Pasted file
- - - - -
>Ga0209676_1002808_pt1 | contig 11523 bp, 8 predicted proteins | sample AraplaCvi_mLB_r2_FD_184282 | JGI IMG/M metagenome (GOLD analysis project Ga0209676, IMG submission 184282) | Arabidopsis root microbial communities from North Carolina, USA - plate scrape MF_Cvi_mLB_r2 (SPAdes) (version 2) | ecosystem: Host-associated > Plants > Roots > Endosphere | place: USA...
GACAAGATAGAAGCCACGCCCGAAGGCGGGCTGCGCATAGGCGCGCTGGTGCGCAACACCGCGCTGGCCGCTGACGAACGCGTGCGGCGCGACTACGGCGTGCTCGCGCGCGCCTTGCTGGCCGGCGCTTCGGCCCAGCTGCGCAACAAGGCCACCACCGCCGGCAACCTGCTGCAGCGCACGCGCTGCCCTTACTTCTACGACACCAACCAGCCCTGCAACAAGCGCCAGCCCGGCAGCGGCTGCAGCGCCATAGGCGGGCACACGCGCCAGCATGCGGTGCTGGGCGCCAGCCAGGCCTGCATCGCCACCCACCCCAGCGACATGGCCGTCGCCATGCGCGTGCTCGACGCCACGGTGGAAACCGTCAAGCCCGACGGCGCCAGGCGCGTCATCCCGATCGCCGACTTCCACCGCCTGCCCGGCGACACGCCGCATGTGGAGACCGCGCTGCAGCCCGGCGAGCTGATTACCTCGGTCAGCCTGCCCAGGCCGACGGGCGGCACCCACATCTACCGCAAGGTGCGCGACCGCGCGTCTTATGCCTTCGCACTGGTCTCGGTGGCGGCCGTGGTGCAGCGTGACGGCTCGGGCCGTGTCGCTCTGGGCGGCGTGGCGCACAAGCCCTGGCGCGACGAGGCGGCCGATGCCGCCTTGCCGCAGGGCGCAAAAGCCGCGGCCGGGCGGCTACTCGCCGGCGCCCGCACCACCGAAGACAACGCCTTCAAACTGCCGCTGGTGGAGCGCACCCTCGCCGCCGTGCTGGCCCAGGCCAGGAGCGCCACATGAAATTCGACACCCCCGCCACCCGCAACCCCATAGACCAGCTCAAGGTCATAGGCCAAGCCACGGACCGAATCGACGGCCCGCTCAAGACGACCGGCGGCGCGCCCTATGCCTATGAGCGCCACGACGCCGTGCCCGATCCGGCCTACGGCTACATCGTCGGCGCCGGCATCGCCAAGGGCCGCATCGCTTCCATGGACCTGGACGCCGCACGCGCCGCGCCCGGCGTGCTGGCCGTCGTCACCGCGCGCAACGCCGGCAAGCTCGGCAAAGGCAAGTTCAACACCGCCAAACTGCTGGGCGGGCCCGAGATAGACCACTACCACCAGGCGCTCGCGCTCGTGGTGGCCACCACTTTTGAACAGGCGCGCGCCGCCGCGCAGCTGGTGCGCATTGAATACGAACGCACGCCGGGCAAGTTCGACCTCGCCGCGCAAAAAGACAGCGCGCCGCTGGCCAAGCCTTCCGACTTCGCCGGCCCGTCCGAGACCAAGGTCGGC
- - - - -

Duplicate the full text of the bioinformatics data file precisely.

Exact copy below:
>Ga0209676_1002808_pt1 | contig 11523 bp, 8 predicted proteins | sample AraplaCvi_mLB_r2_FD_184282 | JGI IMG/M metagenome (GOLD analysis project Ga0209676, IMG submission 184282) | Arabidopsis root microbial communities from North Carolina, USA - plate scrape MF_Cvi_mLB_r2 (SPAdes) (version 2) | ecosystem: Host-associated > Plants > Roots > Endosphere | place: USA...
GACAAGATAGAAGCCACGCCCGAAGGCGGGCTGCGCATAGGCGCGCTGGTGCGCAACACCGCGCTGGCCGCTGACGAACGCGTGCGGCGCGACTACGGCGTGCTCGCGCGCGCCTTGCTGGCCGGCGCTTCGGCCCAGCTGCGCAACAAGGCCACCACCGCCGGCAACCTGCTGCAGCGCACGCGCTGCCCTTACTTCTACGACACCAACCAGCCCTGCAACAAGCGCCAGCCCGGCAGCGGCTGCAGCGCCATAGGCGGGCACACGCGCCAGCATGCGGTGCTGGGCGCCAGCCAGGCCTGCATCGCCACCCACCCCAGCGACATGGCCGTCGCCATGCGCGTGCTCGACGCCACGGTGGAAACCGTCAAGCCCGACGGCGCCAGGCGCGTCATCCCGATCGCCGACTTCCACCGCCTGCCCGGCGACACGCCGCATGTGGAGACCGCGCTGCAGCCCGGCGAGCTGATTACCTCGGTCAGCCTGCCCAGGCCGACGGGCGGCACCCACATCTACCGCAAGGTGCGCGACCGCGCGTCTTATGCCTTCGCACTGGTCTCGGTGGCGGCCGTGGTGCAGCGTGACGGCTCGGGCCGTGTCGCTCTGGGCGGCGTGGCGCACAAGCCCTGGCGCGACGAGGCGGCCGATGCCGCCTTGCCGCAGGGCGCAAAAGCCGCGGCCGGGCGGCTACTCGCCGGCGCCCGCACCACCGAAGACAACGCCTTCAAACTGCCGCTGGTGGAGCGCACCCTCGCCGCCGTGCTGGCCCAGGCCAGGAGCGCCACATGAAATTCGACACCCCCGCCACCCGCAACCCCATAGACCAGCTCAAGGTCATAGGCCAAGCCACGGACCGAATCGACGGCCCGCTCAAGACGACCGGCGGCGCGCCCTATGCCTATGAGCGCCACGACGCCGTGCCCGATCCGGCCTACGGCTACATCGTCGGCGCCGGCATCGCCAAGGGCCGCATCGCTTCCATGGACCTGGACGCCGCACGCGCCGCGCCCGGCGTGCTGGCCGTCGTCACCGCGCGCAACGCCGGCAAGCTCGGCAAAGGCAAGTTCAACACCGCCAAACTGCTGGGCGGGCCCGAGATAGACCACTACCACCAGGCGCTCGCGCTCGTGGTGGCCACCACTTTTGAACAGGCGCGCGCCGCCGCGCAGCTGGTGCGCATTGAATACGAACGCACGCCGGGCAAGTTCGACCTCGCCGCGCAAAAAGACAGCGCGCCGCTGGCCAAGCCTTCCGACTTCGCCGGCCCGTCCGAGACCAAGGTCGGC